[ The Types Forum (announcements only), 
     http://lists.seas.upenn.edu/mailman/listinfo/types-announce ]

> It happened to me to review a short and very well written paper (for
> a journal) whose claims looked to me absolutely impossible,
> outrageous. After reading (= studying) the paper for days, I still
> was in the dark, and had to dig out some older results the paper was
> relying upon, and this took me weeks of study. The paper was right,
> it was accepted, and it changed dramatically my own research ever
> since. A fantastic idea. I wonder what I would have done of that
> paper in 40 minutes.

I don't know the paper, but I disagree with the implication that great  
papers will somehow be precluded from publication indefinitely if they  
are not immediately accepted.  As Greg Morrisett previously noted,  
there are many other high-quality publication venues if the paper is  
not selected for POPL.  Indeed, revision may be required to make the  
paper great.

When I review a paper, I am interested in the technical idea in the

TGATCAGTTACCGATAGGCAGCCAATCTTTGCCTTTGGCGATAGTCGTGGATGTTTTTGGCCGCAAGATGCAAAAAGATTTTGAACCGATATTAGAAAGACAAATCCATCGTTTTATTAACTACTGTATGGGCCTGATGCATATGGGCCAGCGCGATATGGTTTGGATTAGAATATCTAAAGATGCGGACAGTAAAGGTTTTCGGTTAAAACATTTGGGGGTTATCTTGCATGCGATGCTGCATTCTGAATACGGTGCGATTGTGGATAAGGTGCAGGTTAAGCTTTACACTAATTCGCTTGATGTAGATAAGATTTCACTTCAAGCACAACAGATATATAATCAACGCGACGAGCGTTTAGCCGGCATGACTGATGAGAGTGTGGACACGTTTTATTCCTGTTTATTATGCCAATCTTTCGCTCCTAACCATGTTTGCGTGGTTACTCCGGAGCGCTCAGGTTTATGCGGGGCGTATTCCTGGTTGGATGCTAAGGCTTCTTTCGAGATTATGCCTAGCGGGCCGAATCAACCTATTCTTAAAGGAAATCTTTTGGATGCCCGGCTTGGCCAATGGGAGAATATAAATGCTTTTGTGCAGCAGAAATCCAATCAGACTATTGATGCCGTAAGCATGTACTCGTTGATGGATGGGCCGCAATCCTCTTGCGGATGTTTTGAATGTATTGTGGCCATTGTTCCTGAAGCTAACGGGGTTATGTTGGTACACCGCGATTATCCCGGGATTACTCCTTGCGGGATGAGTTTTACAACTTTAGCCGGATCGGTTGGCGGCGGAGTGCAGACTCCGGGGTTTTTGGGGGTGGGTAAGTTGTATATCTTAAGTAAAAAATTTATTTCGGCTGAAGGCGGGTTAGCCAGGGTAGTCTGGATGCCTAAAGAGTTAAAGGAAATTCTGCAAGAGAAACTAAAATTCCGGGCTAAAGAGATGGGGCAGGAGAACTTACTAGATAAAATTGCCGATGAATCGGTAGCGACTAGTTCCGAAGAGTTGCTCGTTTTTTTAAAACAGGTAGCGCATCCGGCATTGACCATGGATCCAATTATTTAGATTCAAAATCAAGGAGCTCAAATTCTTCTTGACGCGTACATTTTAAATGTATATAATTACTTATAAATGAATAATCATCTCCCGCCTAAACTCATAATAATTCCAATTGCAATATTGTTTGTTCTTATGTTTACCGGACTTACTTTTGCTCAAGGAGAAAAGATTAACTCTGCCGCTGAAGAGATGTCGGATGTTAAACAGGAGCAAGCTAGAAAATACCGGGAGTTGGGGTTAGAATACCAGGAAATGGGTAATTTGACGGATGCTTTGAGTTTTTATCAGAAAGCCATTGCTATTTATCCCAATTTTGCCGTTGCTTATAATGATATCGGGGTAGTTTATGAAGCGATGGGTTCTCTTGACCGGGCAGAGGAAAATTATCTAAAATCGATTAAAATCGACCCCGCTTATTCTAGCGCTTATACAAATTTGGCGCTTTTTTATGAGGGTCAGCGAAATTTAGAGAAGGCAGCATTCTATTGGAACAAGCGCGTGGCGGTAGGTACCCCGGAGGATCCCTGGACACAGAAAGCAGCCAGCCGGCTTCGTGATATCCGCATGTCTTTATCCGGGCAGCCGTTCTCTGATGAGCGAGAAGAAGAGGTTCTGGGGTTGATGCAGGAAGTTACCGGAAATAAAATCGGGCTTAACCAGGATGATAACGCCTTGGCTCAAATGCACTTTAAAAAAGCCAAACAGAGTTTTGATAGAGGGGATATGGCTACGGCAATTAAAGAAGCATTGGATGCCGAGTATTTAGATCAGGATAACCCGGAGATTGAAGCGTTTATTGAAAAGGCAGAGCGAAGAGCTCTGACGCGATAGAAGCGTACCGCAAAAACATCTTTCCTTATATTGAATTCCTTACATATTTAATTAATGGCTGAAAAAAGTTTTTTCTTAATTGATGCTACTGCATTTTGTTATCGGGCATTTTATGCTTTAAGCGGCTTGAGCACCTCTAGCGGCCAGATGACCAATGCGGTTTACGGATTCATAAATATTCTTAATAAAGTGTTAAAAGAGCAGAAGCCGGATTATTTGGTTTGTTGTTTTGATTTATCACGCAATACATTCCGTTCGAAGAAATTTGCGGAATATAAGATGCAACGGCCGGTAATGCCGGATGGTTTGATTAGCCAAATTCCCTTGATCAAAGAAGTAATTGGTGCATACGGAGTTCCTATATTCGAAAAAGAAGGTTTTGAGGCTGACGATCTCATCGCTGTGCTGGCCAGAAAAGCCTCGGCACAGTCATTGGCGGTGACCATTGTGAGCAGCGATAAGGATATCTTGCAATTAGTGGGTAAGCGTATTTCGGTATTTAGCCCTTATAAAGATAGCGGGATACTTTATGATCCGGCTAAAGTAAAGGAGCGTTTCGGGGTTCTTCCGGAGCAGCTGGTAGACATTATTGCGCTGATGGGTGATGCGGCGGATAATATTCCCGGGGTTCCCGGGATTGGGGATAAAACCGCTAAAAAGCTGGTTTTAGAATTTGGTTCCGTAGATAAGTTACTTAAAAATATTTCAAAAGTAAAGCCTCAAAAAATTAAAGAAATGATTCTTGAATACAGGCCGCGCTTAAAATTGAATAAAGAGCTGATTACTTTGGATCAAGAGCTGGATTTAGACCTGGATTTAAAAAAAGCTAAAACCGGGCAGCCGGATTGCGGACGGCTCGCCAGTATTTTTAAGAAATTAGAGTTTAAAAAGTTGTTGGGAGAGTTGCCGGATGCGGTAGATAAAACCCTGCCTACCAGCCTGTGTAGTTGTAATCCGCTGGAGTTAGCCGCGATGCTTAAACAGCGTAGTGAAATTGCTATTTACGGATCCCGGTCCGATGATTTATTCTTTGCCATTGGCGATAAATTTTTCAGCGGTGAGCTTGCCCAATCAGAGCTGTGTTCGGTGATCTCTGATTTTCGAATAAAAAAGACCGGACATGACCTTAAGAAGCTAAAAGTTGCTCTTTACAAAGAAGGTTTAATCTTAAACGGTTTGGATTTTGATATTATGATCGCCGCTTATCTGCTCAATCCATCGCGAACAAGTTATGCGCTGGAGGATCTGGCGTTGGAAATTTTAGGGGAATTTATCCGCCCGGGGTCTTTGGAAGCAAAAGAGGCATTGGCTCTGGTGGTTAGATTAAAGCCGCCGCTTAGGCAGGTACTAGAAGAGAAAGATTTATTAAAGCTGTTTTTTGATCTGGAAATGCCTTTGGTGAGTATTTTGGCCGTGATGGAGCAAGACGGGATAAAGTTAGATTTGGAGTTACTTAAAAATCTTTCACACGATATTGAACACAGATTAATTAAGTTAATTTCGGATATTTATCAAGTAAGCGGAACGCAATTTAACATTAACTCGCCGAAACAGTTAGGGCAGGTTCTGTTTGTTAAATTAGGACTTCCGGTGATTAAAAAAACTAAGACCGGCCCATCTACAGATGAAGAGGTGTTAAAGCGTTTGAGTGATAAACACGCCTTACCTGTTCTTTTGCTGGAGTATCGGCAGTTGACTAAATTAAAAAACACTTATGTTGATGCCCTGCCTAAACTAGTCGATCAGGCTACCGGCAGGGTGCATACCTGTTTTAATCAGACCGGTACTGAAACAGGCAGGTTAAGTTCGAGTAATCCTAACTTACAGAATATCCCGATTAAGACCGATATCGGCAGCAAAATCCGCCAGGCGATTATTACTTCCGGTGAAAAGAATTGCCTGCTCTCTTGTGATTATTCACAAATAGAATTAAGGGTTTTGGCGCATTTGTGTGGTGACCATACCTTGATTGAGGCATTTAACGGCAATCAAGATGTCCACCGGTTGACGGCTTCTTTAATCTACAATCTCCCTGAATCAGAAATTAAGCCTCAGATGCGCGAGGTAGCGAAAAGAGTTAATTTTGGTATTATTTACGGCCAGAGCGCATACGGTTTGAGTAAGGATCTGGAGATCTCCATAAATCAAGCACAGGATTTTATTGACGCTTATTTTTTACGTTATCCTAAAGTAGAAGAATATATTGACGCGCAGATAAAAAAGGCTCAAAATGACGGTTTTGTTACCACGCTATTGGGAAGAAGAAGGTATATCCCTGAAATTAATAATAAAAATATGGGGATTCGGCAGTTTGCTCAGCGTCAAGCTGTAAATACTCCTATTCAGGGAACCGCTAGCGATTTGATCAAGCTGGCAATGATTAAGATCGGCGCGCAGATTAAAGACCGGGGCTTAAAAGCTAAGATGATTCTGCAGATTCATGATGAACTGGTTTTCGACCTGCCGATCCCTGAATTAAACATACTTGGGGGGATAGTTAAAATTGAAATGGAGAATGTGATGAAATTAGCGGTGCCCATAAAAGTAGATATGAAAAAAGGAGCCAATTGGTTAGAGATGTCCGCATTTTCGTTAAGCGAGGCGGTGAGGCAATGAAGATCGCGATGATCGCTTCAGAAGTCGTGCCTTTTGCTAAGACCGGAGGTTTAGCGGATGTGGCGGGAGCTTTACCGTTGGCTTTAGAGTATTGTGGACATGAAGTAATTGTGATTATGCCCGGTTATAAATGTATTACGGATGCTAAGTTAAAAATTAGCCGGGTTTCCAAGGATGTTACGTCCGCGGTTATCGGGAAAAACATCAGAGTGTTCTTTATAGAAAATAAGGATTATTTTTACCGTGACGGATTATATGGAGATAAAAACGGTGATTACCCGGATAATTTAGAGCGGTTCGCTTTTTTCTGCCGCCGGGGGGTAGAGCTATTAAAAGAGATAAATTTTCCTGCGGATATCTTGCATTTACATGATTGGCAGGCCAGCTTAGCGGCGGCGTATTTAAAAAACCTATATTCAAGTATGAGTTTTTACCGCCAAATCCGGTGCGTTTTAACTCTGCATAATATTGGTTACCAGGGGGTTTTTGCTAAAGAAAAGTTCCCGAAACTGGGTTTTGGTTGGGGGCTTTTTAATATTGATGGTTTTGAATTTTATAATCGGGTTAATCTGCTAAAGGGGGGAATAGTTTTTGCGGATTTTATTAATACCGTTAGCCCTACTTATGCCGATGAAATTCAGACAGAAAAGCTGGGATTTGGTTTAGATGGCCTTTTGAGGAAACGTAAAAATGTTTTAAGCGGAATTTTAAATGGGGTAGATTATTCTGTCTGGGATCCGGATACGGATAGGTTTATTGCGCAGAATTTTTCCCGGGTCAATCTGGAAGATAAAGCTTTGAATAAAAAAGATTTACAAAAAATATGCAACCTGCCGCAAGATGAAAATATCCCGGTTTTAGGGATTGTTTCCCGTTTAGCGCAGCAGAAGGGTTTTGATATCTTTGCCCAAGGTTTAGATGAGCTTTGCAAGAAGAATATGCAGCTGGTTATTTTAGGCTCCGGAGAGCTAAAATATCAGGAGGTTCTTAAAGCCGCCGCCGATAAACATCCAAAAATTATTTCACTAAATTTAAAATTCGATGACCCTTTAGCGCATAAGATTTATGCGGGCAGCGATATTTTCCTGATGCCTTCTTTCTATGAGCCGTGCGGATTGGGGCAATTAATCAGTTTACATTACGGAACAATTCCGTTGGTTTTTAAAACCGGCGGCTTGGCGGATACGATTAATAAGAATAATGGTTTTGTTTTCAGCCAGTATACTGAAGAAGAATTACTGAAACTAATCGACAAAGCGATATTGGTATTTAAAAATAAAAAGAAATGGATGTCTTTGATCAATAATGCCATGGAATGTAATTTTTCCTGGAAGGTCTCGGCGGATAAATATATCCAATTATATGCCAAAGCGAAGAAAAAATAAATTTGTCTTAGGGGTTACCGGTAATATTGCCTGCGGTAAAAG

paper *and* how well the paper communicates that idea to the reader.   
Indeed, these two things are tied together.  As a rule of thumb, I've  
found that if I can't understand the basic idea and why it works, the  
novelty of the idea, and its potential impact within 40 minutes,  
there's reason to believe that POPL readers would be similarly vexed,  
give up on the paper, and thus get little from it.  Understanding all  
of the technical details for the general case is another matter and  
will take longer; but the basic idea and approach should be clear  
enough after an hour.

I have been in conversations with people who have complained that a  
particular published paper is not very deep/interesting/insightful/ 
etc. but after some discussion realize there is more to the paper than  
they thought, but the paper fails to communicate it clearly.  Perhaps  
the paper could use better motivation, a few key examples, a careful  
description of an elided algorithm, better comparison to a related  
approach, ... whatever.  As a reviewer, I try to suggest where I'm  
having trouble understanding the paper, how it could make its points  
better, etc. so the authors can revise accordingly.

So while POPL PCs may not select eventually-great papers, I think it  
would be even more tragic for a paper to be published prematurely, and  
thus a potentially great idea not appreciated, especially when that  
idea could have been more widely understood after a round of revision.


Reply via email to